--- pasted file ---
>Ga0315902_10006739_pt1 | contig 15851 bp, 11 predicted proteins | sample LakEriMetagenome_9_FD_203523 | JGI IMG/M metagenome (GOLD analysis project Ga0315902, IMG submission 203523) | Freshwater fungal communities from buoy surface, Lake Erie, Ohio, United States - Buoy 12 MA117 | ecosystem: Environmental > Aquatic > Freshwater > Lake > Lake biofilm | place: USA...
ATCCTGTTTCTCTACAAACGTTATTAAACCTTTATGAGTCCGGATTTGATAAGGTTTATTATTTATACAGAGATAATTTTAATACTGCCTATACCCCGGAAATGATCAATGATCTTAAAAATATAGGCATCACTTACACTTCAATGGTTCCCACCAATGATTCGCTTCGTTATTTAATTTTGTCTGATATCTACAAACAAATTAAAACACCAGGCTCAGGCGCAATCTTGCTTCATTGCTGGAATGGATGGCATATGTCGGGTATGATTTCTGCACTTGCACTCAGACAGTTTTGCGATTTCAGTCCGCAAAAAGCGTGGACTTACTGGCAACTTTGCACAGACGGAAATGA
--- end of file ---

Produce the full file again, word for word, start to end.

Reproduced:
>Ga0315902_10006739_pt1 | contig 15851 bp, 11 predicted proteins | sample LakEriMetagenome_9_FD_203523 | JGI IMG/M metagenome (GOLD analysis project Ga0315902, IMG submission 203523) | Freshwater fungal communities from buoy surface, Lake Erie, Ohio, United States - Buoy 12 MA117 | ecosystem: Environmental > Aquatic > Freshwater > Lake > Lake biofilm | place: USA...
ATCCTGTTTCTCTACAAACGTTATTAAACCTTTATGAGTCCGGATTTGATAAGGTTTATTATTTATACAGAGATAATTTTAATACTGCCTATACCCCGGAAATGATCAATGATCTTAAAAATATAGGCATCACTTACACTTCAATGGTTCCCACCAATGATTCGCTTCGTTATTTAATTTTGTCTGATATCTACAAACAAATTAAAACACCAGGCTCAGGCGCAATCTTGCTTCATTGCTGGAATGGATGGCATATGTCGGGTATGATTTCTGCACTTGCACTCAGACAGTTTTGCGATTTCAGTCCGCAAAAAGCGTGGACTTACTGGCAACTTTGCACAGACGGAAATGA